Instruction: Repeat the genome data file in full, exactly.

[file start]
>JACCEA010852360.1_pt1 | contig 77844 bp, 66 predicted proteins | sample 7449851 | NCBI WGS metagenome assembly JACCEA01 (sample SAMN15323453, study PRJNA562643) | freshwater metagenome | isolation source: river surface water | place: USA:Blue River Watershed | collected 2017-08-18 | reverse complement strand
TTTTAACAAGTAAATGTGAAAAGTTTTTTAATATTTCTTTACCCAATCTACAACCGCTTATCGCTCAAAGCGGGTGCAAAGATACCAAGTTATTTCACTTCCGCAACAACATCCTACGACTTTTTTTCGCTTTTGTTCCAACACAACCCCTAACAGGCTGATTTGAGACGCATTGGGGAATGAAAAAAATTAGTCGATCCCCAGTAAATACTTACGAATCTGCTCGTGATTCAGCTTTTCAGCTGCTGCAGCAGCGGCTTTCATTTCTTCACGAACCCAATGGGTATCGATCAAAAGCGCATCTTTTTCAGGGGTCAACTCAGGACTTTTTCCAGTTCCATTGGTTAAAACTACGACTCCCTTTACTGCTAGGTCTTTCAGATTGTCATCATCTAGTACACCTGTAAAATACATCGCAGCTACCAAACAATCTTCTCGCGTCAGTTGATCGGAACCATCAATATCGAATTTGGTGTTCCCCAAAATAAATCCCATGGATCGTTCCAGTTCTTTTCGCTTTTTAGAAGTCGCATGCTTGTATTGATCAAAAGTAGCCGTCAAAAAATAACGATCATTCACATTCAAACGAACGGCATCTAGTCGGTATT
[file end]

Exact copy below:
>JACCEA010852360.1_pt1 | contig 77844 bp, 66 predicted proteins | sample 7449851 | NCBI WGS metagenome assembly JACCEA01 (sample SAMN15323453, study PRJNA562643) | freshwater metagenome | isolation source: river surface water | place: USA:Blue River Watershed | collected 2017-08-18 | reverse complement strand
TTTTAACAAGTAAATGTGAAAAGTTTTTTAATATTTCTTTACCCAATCTACAACCGCTTATCGCTCAAAGCGGGTGCAAAGATACCAAGTTATTTCACTTCCGCAACAACATCCTACGACTTTTTTTCGCTTTTGTTCCAACACAACCCCTAACAGGCTGATTTGAGACGCATTGGGGAATGAAAAAAATTAGTCGATCCCCAGTAAATACTTACGAATCTGCTCGTGATTCAGCTTTTCAGCTGCTGCAGCAGCGGCTTTCATTTCTTCACGAACCCAATGGGTATCGATCAAAAGCGCATCTTTTTCAGGGGTCAACTCAGGACTTTTTCCAGTTCCATTGGTTAAAACTACGACTCCCTTTACTGCTAGGTCTTTCAGATTGTCATCATCTAGTACACCTGTAAAATACATCGCAGCTACCAAACAATCTTCTCGCGTCAGTTGATCGGAACCATCAATATCGAATTTGGTGTTCCCCAAAATAAATCCCATGGATCGTTCCAGTTCTTTTCGCTTTTTAGAAGTCGCATGCTTGTATTGATCAAAAGTAGCCGTCAAAAAATAACGATCATTCACATTCAAACGAACGGCATCTAGTCGGTATT